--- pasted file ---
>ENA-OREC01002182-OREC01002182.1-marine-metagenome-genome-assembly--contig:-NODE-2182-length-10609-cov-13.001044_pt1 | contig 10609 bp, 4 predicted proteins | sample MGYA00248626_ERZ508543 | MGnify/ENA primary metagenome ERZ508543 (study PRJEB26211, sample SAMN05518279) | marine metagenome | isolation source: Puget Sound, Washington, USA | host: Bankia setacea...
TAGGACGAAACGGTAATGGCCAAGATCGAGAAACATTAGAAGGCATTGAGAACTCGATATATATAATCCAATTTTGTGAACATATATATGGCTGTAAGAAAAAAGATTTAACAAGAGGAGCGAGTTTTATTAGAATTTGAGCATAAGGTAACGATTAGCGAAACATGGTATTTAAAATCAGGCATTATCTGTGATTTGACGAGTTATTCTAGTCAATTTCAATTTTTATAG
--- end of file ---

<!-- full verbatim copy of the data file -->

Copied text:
>ENA-OREC01002182-OREC01002182.1-marine-metagenome-genome-assembly--contig:-NODE-2182-length-10609-cov-13.001044_pt1 | contig 10609 bp, 4 predicted proteins | sample MGYA00248626_ERZ508543 | MGnify/ENA primary metagenome ERZ508543 (study PRJEB26211, sample SAMN05518279) | marine metagenome | isolation source: Puget Sound, Washington, USA | host: Bankia setacea...
TAGGACGAAACGGTAATGGCCAAGATCGAGAAACATTAGAAGGCATTGAGAACTCGATATATATAATCCAATTTTGTGAACATATATATGGCTGTAAGAAAAAAGATTTAACAAGAGGAGCGAGTTTTATTAGAATTTGAGCATAAGGTAACGATTAGCGAAACATGGTATTTAAAATCAGGCATTATCTGTGATTTGACGAGTTATTCTAGTCAATTTCAATTTTTATAG